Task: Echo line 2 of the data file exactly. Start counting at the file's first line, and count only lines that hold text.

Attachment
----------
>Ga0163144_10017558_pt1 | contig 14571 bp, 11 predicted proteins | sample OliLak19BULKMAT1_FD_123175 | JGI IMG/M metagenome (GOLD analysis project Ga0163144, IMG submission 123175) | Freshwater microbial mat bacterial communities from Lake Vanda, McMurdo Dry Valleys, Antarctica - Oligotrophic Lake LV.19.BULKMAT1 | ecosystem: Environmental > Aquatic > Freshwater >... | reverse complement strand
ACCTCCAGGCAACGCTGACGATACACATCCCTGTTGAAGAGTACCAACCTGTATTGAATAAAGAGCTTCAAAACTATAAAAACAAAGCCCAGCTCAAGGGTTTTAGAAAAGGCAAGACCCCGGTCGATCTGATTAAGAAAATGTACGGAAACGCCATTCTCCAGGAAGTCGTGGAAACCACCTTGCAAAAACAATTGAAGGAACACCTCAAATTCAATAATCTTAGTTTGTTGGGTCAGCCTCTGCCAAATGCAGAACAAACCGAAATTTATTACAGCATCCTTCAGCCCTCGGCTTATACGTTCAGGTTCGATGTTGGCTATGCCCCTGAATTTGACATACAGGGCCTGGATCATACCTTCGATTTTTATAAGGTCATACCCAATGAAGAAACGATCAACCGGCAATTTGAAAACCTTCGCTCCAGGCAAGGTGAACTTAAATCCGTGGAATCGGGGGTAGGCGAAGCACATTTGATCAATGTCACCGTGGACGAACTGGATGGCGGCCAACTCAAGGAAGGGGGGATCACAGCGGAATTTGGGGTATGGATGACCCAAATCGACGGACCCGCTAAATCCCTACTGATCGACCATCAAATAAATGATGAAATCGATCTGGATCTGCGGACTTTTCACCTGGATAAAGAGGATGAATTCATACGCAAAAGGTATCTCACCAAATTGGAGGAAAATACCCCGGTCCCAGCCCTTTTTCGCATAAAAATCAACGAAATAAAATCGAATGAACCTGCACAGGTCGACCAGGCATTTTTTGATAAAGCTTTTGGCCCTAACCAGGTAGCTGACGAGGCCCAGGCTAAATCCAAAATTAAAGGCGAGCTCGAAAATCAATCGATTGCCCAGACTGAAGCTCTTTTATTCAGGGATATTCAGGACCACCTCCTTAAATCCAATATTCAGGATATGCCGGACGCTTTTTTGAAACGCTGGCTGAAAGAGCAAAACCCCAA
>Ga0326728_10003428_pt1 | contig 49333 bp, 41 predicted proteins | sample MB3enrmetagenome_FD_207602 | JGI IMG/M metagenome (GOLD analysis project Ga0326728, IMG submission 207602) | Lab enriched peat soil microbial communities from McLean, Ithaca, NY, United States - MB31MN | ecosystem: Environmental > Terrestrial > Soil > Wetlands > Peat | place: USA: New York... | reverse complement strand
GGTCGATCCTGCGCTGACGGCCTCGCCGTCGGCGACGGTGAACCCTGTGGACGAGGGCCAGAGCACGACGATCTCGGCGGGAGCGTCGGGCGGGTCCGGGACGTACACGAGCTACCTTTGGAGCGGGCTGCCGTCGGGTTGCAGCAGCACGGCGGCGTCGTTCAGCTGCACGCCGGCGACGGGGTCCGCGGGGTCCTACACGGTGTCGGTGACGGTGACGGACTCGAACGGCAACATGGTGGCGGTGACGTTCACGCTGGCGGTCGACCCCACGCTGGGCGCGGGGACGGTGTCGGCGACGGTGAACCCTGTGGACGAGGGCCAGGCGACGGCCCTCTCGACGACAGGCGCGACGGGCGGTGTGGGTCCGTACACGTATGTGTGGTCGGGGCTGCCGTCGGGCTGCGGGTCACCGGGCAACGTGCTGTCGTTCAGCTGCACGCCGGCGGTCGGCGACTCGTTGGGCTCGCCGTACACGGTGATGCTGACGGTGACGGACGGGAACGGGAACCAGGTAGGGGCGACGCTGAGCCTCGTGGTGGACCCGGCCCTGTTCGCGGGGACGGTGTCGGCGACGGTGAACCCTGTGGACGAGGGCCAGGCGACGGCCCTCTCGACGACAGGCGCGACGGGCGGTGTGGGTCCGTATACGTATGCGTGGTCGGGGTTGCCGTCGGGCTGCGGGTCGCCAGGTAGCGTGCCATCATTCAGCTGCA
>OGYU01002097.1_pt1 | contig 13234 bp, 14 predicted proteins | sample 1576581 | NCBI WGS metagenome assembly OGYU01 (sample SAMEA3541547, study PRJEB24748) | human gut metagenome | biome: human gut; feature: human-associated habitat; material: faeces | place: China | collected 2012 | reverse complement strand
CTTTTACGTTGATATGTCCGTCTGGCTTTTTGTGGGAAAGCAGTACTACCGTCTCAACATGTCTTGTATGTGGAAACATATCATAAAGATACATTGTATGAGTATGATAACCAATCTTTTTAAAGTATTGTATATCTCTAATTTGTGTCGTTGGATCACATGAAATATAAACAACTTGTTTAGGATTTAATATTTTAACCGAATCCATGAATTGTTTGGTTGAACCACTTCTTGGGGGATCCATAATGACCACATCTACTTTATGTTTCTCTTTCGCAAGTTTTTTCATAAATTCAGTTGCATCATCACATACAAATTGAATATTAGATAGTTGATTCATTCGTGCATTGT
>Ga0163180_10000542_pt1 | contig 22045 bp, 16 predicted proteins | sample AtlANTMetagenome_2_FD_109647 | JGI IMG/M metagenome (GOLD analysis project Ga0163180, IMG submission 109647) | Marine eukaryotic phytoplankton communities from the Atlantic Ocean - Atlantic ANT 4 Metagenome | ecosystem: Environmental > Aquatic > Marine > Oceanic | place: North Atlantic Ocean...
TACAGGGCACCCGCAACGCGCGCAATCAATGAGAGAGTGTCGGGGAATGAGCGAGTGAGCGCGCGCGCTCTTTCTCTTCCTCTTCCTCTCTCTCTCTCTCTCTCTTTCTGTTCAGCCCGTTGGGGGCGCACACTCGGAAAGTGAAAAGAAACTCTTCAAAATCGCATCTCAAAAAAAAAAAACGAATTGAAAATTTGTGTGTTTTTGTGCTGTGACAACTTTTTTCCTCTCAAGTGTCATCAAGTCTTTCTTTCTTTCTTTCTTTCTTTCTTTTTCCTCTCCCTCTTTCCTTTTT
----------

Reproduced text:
ACCTCCAGGCAACGCTGACGATACACATCCCTGTTGAAGAGTACCAACCTGTATTGAATAAAGAGCTTCAAAACTATAAAAACAAAGCCCAGCTCAAGGGTTTTAGAAAAGGCAAGACCCCGGTCGATCTGATTAAGAAAATGTACGGAAACGCCATTCTCCAGGAAGTCGTGGAAACCACCTTGCAAAAACAATTGAAGGAACACCTCAAATTCAATAATCTTAGTTTGTTGGGTCAGCCTCTGCCAAATGCAGAACAAACCGAAATTTATTACAGCATCCTTCAGCCCTCGGCTTATACGTTCAGGTTCGATGTTGGCTATGCCCCTGAATTTGACATACAGGGCCTGGATCATACCTTCGATTTTTATAAGGTCATACCCAATGAAGAAACGATCAACCGGCAATTTGAAAACCTTCGCTCCAGGCAAGGTGAACTTAAATCCGTGGAATCGGGGGTAGGCGAAGCACATTTGATCAATGTCACCGTGGACGAACTGGATGGCGGCCAACTCAAGGAAGGGGGGATCACAGCGGAATTTGGGGTATGGATGACCCAAATCGACGGACCCGCTAAATCCCTACTGATCGACCATCAAATAAATGATGAAATCGATCTGGATCTGCGGACTTTTCACCTGGATAAAGAGGATGAATTCATACGCAAAAGGTATCTCACCAAATTGGAGGAAAATACCCCGGTCCCAGCCCTTTTTCGCATAAAAATCAACGAAATAAAATCGAATGAACCTGCACAGGTCGACCAGGCATTTTTTGATAAAGCTTTTGGCCCTAACCAGGTAGCTGACGAGGCCCAGGCTAAATCCAAAATTAAAGGCGAGCTCGAAAATCAATCGATTGCCCAGACTGAAGCTCTTTTATTCAGGGATATTCAGGACCACCTCCTTAAATCCAATATTCAGGATATGCCGGACGCTTTTTTGAAACGCTGGCTGAAAGAGCAAAACCCCAA